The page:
While reading a digg post about Nataline Sarkisyan (the girl who died after CIGNA refused to pay for a liver transplant) , I found a comment on the bottom (with 0 diggs) by Sharon Bach. The saddest thing is that she wrote it on Christmas. Gee, some Christmas.
If the argument that someone would have died anyway is valid, we should just stop treating all patients with terminal illness and let them die. I just buried my beautiful daughter, Belinda Bach, who died as a result of the inadequacies of the health care system. Her condition only became serious when treatment became unavailable. There is no big insurance company to sue, so the lawyers won’t be interested. Belinda was not allowed to buy health insurance because of chronic health problems. She was denied care in the public sector as well. By the time she was “approved” for SSI (the only way she could “qualify” for Medi-Cal), she had already suffered liver failure due to acetaminophen poisoning, something that would not have happened had she been receiving proper care. She tried using the so-called “free” clinics, but not only was the care inadequate, but she was hounded by bill collectors for what “services” she did receive. So much for “free” clinics. Her followup care was abysmal or non-existent. The next serious episode of liver failure, the hospital dragged their heels and did not transfer her to an acute care facility in time and she developed hepatic encephalopathy. By the time she got to UCLA, it was too late. They tried desperately to save her, but she died. Why is it OK to sacrifice our most fragile citizens and at the same time provide free health care to people who have broken our immigration laws and are here illegally? If we can afford to be that magnanimous, then why can’t we extend the same humanitarianism to our own citizens? The ancient Spartans left their infirm outside the city to die. The Third Reich exterminated them in death camps along with the Jews and all the others they did not like. In this country, we just make it almost impossible for the physically frail to get adequate health care. Belinda was the daughter of Oz Bach, bass player for Spanky and Our Gang in the 60s, belindabach.com but I doubt the media will do a story on Belinda. Meanwhile the media circus over Nataline will continue. I do hope her family gets some sort of closure (if that is EVER possible with the death of a child!).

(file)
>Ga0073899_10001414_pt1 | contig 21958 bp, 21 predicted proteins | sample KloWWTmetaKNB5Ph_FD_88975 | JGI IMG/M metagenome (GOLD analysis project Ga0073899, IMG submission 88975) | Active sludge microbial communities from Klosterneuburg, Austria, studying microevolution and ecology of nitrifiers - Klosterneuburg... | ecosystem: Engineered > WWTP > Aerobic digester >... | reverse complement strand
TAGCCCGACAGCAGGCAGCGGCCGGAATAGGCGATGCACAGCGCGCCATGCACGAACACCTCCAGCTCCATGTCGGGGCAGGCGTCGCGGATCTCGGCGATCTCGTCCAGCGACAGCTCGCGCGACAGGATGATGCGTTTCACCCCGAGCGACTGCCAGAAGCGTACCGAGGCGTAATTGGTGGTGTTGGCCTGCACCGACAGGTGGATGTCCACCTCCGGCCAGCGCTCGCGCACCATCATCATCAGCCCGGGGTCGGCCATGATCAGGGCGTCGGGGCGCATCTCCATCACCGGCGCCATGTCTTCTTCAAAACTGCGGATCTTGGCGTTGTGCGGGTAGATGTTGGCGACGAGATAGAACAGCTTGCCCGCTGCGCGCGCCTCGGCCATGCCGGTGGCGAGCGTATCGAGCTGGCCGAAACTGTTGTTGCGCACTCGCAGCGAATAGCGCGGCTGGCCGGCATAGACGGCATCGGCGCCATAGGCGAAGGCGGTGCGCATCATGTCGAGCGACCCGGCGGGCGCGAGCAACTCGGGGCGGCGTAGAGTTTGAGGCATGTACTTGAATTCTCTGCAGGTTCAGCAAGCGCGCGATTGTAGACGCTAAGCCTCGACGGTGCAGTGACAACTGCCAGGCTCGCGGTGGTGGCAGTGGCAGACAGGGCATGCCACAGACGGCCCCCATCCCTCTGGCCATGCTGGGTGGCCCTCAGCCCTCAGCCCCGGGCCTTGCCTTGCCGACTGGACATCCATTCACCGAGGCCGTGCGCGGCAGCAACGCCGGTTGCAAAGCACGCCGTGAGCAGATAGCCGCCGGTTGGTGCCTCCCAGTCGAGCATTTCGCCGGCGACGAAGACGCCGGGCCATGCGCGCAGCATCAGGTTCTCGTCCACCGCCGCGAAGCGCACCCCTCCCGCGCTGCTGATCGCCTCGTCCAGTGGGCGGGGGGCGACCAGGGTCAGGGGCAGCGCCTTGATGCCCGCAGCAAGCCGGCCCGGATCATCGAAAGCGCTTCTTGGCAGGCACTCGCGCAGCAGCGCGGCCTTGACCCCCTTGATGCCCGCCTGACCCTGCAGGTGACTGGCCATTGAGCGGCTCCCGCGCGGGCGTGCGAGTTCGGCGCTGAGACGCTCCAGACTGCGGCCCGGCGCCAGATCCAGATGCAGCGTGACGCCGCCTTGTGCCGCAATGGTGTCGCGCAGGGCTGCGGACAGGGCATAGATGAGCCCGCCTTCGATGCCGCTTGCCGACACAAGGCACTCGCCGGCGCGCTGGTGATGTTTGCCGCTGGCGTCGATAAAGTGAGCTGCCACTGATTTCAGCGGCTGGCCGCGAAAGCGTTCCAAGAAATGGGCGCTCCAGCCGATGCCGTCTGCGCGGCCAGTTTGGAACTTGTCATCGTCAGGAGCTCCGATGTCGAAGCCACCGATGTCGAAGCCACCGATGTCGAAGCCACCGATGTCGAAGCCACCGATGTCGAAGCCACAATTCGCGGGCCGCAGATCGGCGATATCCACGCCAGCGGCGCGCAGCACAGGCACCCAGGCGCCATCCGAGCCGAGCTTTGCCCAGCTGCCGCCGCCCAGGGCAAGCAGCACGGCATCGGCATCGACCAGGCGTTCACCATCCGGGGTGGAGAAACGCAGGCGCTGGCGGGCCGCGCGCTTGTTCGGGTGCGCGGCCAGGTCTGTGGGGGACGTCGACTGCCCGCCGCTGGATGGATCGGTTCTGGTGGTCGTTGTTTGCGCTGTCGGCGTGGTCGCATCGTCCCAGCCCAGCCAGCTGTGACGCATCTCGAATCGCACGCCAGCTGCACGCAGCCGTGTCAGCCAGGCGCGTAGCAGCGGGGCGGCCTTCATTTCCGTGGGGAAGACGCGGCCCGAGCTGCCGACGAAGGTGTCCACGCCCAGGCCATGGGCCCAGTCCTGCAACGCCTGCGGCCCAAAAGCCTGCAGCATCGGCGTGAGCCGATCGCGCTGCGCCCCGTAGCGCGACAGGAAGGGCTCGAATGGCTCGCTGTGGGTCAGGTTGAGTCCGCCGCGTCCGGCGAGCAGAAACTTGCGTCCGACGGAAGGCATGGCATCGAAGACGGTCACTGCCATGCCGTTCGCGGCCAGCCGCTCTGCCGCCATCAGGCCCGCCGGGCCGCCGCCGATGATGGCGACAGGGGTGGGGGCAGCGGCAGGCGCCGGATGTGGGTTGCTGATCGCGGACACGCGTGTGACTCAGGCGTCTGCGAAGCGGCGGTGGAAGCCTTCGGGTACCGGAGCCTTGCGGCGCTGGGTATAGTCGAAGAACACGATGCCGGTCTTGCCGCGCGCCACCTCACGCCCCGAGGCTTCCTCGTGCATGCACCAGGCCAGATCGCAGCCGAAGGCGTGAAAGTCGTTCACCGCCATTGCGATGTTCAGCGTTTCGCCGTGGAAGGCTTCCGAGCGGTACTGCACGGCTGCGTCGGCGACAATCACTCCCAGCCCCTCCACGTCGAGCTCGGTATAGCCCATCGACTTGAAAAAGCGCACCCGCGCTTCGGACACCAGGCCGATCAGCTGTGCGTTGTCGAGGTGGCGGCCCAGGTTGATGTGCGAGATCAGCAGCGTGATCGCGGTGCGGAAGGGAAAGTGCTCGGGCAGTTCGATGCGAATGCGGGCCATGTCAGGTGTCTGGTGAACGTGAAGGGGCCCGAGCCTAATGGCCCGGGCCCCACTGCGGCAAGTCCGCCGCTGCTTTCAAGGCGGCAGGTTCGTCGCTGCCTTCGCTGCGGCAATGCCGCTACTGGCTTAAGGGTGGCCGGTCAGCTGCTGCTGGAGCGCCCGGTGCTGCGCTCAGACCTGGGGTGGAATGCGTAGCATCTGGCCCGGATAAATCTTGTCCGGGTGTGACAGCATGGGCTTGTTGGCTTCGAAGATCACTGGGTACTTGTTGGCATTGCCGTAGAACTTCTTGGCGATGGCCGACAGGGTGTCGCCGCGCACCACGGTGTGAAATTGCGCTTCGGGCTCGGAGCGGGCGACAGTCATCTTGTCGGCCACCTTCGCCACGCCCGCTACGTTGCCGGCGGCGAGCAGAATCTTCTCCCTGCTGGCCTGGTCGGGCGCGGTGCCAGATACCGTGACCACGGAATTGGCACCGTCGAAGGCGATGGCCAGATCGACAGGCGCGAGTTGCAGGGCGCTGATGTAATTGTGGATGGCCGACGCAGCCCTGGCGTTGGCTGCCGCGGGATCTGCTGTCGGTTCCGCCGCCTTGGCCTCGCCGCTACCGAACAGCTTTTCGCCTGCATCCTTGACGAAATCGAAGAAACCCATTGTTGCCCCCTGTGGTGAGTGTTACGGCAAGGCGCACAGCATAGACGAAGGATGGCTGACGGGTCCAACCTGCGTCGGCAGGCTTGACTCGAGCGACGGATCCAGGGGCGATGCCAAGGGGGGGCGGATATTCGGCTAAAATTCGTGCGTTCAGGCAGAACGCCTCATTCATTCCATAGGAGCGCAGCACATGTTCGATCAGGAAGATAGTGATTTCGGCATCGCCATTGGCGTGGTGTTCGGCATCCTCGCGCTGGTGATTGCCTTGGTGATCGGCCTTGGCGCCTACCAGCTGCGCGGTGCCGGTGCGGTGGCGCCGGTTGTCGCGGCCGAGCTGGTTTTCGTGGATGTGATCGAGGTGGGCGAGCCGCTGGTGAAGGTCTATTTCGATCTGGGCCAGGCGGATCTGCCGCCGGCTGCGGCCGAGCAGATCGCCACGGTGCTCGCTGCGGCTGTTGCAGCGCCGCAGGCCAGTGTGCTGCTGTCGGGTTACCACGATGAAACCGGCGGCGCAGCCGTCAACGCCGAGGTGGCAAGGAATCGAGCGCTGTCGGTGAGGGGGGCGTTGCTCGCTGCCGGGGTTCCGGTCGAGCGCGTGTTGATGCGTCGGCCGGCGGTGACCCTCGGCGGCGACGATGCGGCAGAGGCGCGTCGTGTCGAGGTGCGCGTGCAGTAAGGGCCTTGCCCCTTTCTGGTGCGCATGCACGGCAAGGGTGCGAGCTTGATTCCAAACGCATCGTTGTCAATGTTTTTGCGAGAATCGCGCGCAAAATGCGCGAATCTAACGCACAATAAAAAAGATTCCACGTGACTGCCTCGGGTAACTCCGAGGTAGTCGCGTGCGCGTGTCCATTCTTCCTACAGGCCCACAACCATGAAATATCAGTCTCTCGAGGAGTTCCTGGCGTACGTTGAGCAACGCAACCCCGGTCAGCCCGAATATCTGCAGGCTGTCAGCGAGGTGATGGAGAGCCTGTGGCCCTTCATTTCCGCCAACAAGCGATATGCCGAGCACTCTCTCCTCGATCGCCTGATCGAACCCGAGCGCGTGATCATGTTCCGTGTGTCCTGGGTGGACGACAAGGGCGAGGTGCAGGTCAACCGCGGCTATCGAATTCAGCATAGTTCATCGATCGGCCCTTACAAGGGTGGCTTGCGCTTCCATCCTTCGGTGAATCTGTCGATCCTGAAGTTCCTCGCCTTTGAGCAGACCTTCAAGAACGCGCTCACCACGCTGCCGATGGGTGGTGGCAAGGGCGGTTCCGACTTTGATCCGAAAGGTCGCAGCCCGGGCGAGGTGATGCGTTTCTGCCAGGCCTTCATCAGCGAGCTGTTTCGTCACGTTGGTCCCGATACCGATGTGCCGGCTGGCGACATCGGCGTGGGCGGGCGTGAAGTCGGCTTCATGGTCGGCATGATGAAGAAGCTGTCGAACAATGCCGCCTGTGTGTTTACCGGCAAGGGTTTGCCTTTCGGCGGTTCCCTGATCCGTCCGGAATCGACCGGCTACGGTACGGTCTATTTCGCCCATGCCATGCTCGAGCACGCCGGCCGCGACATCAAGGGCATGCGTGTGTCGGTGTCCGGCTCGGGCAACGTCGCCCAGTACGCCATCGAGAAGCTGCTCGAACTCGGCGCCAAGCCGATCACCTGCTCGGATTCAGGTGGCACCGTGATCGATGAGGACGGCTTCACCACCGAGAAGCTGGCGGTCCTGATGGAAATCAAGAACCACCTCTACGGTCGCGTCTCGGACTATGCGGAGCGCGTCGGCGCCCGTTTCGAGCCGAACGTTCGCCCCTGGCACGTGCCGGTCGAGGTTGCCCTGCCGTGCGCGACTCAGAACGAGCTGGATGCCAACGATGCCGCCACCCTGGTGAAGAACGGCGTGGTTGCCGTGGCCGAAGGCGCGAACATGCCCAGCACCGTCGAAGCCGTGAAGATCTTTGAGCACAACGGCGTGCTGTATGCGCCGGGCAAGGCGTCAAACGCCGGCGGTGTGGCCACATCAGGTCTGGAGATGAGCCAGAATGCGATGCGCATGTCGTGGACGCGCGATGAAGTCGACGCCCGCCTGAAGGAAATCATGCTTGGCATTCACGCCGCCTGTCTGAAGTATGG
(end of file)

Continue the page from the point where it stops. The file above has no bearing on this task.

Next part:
Now perhaps the rhetoric about immigrants is a bit too strong, but her gripe is as legitimate as they come. When she asked a question in July on Youtube for the Youtube presidential debate, she asked this (2 months before her daughter died at 28):
What would you do to assist medically disenfranchised to obtain access to maximum health care? By “medically disenfranchised”, I mean: those individuals who cannot obtain private insurance, who are unable to obtain coverage through an employer and do not currently qualify for any sort of assistance.
Here’s a memorial site for Belinda Bach, her daughter. A strikingly pretty woman, she was also a talented musician and artist. (Alas, her tribute site only contains clips of her music; you can download complete mp3s from her Ockham’s Razor Band page on myspace). As a musician & DJ affected by various things (notably Goth styles and club life), her writings on her myspace DJ Luna C Memorial page are both turbulent and poetic and even fatalistic, struggling with a dark side.
It’s hard to tell if that nihilism predated her sickness; but of course, nihilism is itself a kind of pose, one of many which artists adopt over time. Her music of course is more upbeat. Here’s a live videotaped performance of a bluesy song Wayfaring Stranger . After surfing through it all, I was struck most by the “Time” song in her Photomontage Memorial video. (For what it’s worth, here’s a pretty kickass playlist she put on her DJ myspace page).
Art by Belinda Bach
I am cautiously optimistic that the new election will bring small improvements to the health care system. But only one candidate seems to be raising the issue. That is John Edwards (see this relevant video clip) .
My point is this: mass media and the blogosphere have a limited attention span and an uncanny ability to ignore important stories. Then suddenly, often quite by chance, something changes and suddenly an issue is brought to centerstage (as though the issue had never previously existed). With this information, so much is ignored, overlooked, forgotten. I see this in the arts for example. I am constantly uncovering great new fiction, great new forms of artistic expression and great new music (not to mention great new videos). Very few things receive the proper amount of recognition.
In the meantime, the Ann Coulter appearances continue, and so do the Mitt Romney attack ads, as well as the latest mini-traumas involving Britney Spears/Paris Hilton/(insert minor celebrity’s name here).